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Sony explains the long, long overdue PS Vita price drop

ps vita price drop

As of this writing, Sony is mere hours away from unveiling the next generation of its video game business. The PlayStation 4, or Orbis as it’s been called, will have a torrent of features – at least according to rumors. It will stream PlayStation 3 games through Gaikai (possibly new, PS4 games as well), its controller has a touch pad and it works for motion input, and PS4 games may well output in 4K resolution. It is, from both hypothetical and technical perspectives, an impressive piece of technology. Then again, so is the PS Vita. In the year since Sony’ most recent portable game console released, the PS Vita has struggled to win over consumers unwilling to spend $300 or more when they already have smartphones and tablets. Ahead of the PS4’s announcement, Sony has owned up to its mistakes with PS Vita.

Sony Computer Entertainment Japan president Hiroshi Kawano spoke with Japan’s Famitsu magazine (and picked up by Polygon) this week to discuss why Sony finally dropped the price on the PS Vita. Starting Feb. 28, the PS Vita will receive a 33 percent discount to around $214 for the 3G and WiFi models.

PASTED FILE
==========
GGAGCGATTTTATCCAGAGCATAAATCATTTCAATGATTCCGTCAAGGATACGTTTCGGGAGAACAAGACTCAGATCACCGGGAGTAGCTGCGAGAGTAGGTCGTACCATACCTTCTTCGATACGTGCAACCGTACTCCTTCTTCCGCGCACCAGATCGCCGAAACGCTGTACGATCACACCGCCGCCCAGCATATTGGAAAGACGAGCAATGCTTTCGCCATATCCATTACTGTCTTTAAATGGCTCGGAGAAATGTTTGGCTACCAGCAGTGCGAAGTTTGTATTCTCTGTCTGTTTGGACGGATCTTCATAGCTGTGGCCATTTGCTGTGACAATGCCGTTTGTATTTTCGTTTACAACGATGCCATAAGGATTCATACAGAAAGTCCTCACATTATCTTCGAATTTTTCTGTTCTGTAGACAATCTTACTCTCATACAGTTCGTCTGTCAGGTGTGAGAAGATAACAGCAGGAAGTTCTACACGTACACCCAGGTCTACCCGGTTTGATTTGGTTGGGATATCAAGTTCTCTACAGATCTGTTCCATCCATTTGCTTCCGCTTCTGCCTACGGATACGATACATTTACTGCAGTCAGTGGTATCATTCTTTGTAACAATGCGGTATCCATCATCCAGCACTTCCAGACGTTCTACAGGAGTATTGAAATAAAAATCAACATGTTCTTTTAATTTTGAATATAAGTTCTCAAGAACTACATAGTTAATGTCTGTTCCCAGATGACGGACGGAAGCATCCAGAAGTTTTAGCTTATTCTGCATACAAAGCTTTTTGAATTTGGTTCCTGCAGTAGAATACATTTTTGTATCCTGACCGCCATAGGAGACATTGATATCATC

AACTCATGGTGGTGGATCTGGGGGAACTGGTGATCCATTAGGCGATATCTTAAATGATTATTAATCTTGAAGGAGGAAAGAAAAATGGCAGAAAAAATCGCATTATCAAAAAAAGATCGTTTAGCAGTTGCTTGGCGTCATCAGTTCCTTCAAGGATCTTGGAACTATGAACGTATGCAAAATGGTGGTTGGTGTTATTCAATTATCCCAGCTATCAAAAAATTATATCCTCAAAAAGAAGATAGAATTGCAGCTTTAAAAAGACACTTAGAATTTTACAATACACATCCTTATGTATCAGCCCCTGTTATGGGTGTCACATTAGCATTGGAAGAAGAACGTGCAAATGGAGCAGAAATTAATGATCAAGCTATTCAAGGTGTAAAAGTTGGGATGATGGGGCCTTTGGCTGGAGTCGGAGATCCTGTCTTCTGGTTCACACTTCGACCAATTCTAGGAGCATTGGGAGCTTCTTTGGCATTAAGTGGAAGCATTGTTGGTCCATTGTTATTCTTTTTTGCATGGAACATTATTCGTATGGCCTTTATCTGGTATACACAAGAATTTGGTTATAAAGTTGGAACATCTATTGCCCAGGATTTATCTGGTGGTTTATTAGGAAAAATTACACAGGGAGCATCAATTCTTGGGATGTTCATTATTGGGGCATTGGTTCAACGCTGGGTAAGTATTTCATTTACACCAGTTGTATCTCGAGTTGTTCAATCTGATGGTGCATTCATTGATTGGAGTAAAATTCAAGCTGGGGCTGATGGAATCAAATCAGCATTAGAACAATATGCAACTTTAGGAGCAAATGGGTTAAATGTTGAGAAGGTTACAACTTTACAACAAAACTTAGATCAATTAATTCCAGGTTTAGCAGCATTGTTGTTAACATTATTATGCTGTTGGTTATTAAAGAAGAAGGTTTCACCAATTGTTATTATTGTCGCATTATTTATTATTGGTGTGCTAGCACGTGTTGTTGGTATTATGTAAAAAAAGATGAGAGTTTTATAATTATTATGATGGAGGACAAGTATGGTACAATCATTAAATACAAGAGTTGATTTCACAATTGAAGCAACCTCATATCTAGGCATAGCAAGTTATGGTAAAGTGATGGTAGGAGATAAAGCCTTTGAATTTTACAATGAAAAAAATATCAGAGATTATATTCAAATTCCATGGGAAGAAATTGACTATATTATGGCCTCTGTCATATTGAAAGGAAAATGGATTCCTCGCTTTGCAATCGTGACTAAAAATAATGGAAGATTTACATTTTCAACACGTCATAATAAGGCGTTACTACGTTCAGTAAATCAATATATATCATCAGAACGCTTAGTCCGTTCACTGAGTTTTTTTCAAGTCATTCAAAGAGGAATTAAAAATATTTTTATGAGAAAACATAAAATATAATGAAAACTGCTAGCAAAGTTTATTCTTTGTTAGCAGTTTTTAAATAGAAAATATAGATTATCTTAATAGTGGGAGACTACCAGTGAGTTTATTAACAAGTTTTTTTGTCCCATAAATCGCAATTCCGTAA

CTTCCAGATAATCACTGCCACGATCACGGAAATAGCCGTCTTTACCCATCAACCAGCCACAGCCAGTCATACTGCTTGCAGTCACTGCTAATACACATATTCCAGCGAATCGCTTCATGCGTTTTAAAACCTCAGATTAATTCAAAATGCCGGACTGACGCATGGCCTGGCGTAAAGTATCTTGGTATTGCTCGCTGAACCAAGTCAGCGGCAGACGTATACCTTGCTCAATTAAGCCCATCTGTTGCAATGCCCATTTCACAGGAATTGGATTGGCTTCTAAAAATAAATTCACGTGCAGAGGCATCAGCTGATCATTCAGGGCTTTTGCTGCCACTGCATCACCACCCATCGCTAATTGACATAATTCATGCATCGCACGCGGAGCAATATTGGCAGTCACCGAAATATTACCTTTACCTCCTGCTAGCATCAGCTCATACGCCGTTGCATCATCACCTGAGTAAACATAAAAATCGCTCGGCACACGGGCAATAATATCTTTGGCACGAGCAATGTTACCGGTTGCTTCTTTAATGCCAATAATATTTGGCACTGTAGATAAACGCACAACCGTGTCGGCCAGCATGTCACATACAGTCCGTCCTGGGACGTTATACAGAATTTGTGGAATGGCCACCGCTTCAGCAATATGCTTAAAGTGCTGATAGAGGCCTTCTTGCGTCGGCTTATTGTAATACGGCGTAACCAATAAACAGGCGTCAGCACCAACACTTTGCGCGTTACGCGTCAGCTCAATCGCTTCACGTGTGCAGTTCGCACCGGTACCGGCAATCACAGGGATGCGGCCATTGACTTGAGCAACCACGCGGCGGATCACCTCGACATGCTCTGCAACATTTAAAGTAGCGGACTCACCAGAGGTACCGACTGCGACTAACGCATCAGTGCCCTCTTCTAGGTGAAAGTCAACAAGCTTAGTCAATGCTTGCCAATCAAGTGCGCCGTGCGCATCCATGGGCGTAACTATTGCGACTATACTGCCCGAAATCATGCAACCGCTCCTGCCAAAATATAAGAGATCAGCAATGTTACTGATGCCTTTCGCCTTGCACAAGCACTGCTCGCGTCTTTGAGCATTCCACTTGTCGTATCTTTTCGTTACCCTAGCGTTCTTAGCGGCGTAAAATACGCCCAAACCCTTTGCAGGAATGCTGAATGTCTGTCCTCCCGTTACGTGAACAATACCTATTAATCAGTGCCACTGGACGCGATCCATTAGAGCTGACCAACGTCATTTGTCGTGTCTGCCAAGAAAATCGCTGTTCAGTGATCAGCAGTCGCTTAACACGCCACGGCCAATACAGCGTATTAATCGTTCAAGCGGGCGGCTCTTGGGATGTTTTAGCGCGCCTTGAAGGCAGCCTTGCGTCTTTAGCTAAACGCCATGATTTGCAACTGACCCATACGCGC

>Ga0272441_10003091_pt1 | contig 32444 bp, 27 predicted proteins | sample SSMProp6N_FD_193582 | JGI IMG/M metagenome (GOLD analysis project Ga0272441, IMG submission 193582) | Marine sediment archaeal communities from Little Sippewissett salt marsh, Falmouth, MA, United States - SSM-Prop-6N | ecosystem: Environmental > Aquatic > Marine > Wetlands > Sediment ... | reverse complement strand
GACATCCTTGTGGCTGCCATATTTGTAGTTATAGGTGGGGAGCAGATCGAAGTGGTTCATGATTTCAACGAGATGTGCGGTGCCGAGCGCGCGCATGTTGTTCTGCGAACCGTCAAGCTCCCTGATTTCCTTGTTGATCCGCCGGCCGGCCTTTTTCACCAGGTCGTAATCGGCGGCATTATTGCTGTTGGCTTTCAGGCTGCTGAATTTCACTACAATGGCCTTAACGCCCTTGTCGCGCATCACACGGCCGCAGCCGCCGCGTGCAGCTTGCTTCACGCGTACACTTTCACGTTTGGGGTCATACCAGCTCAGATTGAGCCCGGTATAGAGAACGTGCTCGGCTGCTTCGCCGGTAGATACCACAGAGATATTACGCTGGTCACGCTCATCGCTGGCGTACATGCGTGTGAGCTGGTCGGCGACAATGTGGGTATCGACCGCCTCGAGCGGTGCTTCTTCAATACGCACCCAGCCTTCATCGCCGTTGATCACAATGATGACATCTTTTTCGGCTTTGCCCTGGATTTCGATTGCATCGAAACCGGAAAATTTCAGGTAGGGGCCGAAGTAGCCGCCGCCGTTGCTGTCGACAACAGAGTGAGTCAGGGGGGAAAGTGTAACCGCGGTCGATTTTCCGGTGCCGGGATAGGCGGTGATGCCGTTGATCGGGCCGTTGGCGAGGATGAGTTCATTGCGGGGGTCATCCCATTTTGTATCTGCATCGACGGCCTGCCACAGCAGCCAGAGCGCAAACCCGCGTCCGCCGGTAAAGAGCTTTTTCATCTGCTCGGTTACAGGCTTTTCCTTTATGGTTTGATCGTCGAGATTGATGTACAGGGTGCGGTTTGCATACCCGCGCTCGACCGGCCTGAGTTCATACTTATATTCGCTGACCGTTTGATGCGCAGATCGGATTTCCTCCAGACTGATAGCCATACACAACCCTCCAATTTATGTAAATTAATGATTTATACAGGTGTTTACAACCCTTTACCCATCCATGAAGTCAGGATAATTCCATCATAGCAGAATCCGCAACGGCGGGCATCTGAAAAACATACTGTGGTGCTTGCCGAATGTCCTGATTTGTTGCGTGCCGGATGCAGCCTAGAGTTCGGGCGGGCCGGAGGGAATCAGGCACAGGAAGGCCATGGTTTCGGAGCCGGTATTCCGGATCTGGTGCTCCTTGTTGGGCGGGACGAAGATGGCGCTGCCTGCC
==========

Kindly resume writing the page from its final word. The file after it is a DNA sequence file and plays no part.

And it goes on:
“The biggest reason is that we simply want to have more people playing the PS Vita,” Kawano baldly explained. That’s the common reason for any console price drop. In the case of the Vita, though, the prohibitively high cost of the console in addition to its specialized memory cards has kept people from buying the machine. “Based on our research, there are two broad reasons why people who may want to try the Vita aren’t purchasing it. One, they want to wait until there’s a game they want to play on it. Two, the price is a little out of reach for them.

“What we also learned in this research is that people who do own a Vita have tremendous satisfaction with it; it’s the kind of platform where you get a feel for how good it is once you touch it. But we found that the price was too big an initial hurdle for this, and this sparked a long internal debate within SCE.”

Sony initially projected it would sell 10 million PS Vita consoles by the end of March 2013, but it has struggled to reach even half of that in the past year. It came out in August that Sony had sold just 2.2 million PS Vitas to date. Later in the fall, Japanese sales charts revealed that the Nintendo 3DS was outselling the PS Vita 41—to—1.

The $250 price for the PS Vita’s WiFi model in the US is high as it is, but it’s the Vita’s proprietary memory cards that are the biggest barrier of entry. The bulk of the games available for Vita are download only games, but the 32GB memory card necessary for a substantial game library is $99. .

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